Python Object Oriented Programming Language

Python is a multi-programming language, as it supports different programming approach, in that the most popular approach is to solve a programming problem by creating an object, this is known as an Object-oriented programming language.

The Three Important terms of Oops concept are:

  • Class : A Class is nothing but a plan/blueprint/template/model.
  • Object : A Physical existence/An Instance of a class is called an Object.
  • Reference Variable : A variable that is used to refer to an object are called reference variables, The main purpose of the reference variable is to perform required operations on python objects.

Class

In Python, everything is an object, To create objects we required some Model or Plan or Blueprint which is nothing but a class.

  • We can write a class to represent some properties (attributes) and actions (behavior) of an object.
  • Properties can be represented by variables
  • Actions can be represented by Methods.
  • Hence class contains both variables and methods.

How to define a Class?

We can define a class by using the class keyword.

The Syntax for the class is:

class className:

 ''' documentation string '''

 variables:instance variables,static and local variables

methods: instance methods, static methods, class methods

The documentation string represents the description of the class. Within the class, a doc string is always optional. We can get a doc string by using the following 2 ways.

  • print(classname.__doc__): where __doc__ is a predefined variable that can be used to access the documentation string of the class.
  • help(classname)

Example:

class Student:
    '''This class developed by chercher.tech for demo purpose'''
    #variables
    #methods
print(Student.__doc__)

The output is:

accessing-student-documentation-string-of-class

We can also access the student class by using the help(student)

class Student:
    '''This class developed by chercher.tech for demo purpose'''
help(Student)

The output is:

accessing-student-by-using-help

Within the Python class, we can represent data by using variables

There are three types of variable are allowed :

  • Instance Variables (Object Level Variables)
  • Static Variables (Class Level Variables)
  • Local variables (Method Level Variables)

Within the python class, we can represent the operations by using the Methods, The following are the various types of methods available in python :

  • Instance Method
  • Class Method
  • Static Method

The following example demonstrates how to access the class and how to define methods and how to call a method by using class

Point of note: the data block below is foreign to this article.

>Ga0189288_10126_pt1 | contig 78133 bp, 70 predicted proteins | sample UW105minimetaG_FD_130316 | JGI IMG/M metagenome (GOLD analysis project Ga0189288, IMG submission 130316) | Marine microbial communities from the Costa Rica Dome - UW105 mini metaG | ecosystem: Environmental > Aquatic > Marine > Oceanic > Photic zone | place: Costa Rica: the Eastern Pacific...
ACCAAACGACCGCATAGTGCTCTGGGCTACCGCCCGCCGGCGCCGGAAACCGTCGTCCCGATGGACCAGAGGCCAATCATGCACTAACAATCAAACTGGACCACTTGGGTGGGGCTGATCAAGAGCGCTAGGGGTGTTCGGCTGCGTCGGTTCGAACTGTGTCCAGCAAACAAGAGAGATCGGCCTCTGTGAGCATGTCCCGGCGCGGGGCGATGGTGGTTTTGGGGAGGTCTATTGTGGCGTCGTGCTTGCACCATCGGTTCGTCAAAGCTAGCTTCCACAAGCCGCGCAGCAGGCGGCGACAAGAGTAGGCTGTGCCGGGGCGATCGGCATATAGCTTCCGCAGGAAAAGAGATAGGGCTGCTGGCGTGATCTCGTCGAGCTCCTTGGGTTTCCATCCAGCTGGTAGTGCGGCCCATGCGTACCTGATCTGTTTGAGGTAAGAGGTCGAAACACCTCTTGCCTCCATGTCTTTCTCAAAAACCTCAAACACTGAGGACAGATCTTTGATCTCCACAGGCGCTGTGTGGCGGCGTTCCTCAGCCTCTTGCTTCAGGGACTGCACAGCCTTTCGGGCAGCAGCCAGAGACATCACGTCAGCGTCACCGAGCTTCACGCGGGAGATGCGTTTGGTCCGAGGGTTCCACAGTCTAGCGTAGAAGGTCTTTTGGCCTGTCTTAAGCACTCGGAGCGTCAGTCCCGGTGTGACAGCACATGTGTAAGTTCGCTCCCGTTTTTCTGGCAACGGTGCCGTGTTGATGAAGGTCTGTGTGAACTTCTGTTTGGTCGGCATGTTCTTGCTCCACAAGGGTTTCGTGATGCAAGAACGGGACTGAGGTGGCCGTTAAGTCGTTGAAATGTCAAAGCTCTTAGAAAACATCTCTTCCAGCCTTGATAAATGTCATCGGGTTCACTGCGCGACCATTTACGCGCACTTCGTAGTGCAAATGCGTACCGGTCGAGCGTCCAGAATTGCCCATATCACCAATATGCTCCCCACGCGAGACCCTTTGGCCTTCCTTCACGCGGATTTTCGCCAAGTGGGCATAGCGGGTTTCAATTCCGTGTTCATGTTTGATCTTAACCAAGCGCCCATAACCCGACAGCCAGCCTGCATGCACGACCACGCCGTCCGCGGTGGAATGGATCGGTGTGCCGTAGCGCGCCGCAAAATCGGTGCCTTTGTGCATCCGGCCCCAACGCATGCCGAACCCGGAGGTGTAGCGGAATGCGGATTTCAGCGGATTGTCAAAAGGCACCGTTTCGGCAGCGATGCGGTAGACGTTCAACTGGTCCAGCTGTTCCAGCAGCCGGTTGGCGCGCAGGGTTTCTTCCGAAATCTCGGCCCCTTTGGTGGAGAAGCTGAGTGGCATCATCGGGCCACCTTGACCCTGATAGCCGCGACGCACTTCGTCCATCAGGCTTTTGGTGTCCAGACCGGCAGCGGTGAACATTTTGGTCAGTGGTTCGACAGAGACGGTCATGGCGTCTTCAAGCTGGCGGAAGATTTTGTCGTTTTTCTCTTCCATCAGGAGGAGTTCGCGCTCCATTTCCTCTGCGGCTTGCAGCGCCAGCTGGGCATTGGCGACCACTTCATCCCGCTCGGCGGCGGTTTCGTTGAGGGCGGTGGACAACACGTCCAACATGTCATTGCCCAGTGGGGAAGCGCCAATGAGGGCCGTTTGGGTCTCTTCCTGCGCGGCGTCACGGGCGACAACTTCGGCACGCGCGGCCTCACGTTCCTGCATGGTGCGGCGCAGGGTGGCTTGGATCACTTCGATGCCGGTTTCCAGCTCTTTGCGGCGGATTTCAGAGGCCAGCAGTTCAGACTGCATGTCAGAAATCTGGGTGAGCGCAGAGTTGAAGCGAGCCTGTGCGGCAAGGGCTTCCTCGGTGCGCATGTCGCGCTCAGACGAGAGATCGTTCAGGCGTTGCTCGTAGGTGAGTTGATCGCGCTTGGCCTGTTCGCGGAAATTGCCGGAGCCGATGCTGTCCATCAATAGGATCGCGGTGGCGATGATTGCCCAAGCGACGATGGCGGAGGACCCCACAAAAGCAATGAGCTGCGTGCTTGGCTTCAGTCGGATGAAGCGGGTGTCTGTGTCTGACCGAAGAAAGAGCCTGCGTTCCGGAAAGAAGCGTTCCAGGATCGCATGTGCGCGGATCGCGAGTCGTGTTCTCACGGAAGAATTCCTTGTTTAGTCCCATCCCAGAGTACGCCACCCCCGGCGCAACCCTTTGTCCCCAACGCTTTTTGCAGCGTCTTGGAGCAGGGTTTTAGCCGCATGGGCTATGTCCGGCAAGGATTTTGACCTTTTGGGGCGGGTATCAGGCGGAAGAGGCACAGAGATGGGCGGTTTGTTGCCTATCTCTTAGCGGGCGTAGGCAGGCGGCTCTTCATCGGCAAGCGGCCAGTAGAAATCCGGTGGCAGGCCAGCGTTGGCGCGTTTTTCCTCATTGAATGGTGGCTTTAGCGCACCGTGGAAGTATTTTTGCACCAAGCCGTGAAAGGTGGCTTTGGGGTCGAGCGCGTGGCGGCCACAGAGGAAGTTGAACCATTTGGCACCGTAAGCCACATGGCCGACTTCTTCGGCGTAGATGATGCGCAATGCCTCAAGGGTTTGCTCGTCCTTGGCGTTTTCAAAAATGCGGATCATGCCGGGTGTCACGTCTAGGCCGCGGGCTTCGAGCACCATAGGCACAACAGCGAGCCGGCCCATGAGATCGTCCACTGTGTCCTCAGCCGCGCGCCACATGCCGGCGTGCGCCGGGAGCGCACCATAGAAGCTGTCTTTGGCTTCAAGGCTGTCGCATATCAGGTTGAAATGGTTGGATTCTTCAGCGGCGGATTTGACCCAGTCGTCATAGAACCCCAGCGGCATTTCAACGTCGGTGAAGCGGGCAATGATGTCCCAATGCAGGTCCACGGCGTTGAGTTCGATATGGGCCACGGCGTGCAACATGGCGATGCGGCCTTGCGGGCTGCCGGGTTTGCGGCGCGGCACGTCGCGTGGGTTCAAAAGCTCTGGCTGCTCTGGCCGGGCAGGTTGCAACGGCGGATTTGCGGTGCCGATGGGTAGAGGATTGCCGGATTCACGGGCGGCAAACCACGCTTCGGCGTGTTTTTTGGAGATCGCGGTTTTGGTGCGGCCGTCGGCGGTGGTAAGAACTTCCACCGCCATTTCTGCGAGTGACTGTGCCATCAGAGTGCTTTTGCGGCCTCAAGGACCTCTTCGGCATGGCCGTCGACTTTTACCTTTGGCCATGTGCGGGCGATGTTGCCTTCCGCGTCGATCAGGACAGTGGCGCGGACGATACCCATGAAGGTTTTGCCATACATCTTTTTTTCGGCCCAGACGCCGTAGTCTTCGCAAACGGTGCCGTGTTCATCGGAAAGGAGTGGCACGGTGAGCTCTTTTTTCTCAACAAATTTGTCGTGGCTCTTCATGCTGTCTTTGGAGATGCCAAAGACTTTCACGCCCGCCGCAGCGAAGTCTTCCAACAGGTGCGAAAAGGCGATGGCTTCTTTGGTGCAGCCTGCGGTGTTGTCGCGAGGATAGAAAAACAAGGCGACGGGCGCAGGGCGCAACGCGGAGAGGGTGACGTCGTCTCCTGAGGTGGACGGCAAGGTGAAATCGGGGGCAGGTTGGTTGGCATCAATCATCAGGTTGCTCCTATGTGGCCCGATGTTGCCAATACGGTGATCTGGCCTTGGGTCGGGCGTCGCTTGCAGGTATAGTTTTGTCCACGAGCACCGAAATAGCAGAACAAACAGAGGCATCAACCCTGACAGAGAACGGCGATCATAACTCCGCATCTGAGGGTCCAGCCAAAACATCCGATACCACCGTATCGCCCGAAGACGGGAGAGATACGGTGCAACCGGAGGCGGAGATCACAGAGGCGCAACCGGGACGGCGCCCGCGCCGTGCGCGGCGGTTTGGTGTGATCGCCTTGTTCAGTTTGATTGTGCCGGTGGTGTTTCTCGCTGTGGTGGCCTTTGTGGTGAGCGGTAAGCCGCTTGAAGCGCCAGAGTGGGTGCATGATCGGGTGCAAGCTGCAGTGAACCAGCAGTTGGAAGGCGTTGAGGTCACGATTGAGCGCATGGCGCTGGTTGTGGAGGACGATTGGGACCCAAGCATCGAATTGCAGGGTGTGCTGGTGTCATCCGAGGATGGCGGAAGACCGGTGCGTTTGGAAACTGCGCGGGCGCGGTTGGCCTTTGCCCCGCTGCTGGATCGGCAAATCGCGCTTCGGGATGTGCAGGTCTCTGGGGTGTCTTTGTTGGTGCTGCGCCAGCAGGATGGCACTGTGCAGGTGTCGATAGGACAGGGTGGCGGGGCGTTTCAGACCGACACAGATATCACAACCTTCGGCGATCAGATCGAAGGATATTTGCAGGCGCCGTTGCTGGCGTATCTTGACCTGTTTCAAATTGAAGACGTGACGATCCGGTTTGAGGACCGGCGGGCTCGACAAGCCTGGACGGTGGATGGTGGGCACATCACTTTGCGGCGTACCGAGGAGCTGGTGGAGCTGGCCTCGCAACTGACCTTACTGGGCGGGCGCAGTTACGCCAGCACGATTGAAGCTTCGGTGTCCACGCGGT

class Student:
    '''This class developed by chercher.tech for demo purpose'''
    def __init__(self):
        self.name="chercher.tech"     ###Defining a Method
        self.rollno=101
        self.marks=90
        
    def talk(self):
        print("Hello my Name is:",self.name)
        print("My Roll is:",self.rollno)        ##Defining another Method
        print("My Marks are:", self.marks)
        
s=Student() ## Defining a  reference variable
print(s.name)   ## by using reference variable accessing the propertiese of an object
print(s.rollno)   ## by using reference variable accessing the propertiese of an object
print(s.marks)   ## by using reference variable accessing the propertiese of an object
s.talk()     #### by using reference variable calling a method

The output is:

output-of-demo-program-of-class-and-methods

The following example demonstrates how to define the class and how to define methods and how to call methods.

class Student:
    def __init__(self,name,rollno,marks):
        self.name=name
        self.rollno=rollno
        self.marks=marks
        
    def talk(self):
        print("Hello my Name is:",self.name)
        print("My Roll is:",self.rollno) 
        print("My Marks are:", self.marks)
        
s1=Student("Atharva",80,45)
s2=Student("Dhanu",67,93)
s1.talk()
s2.talk()

The output is:

accesing-methods-and-objects

Self Variable

The Self is the default variable which is always pointing to the current object (like this keyword in Java)

By using self we can access instance variables and instance methods of the object.

We should use the self within the python class to refer to the current object.

1) self should be the first parameter inside the constructor: def __init__(self):
2) self should be the first parameter inside instance methods: def talk(self):

The following example demonstrates the use of a self variable in the python program

Let us consider, we have created a class called test and inside this test class we are defining a __init__ () the method by using a self variable.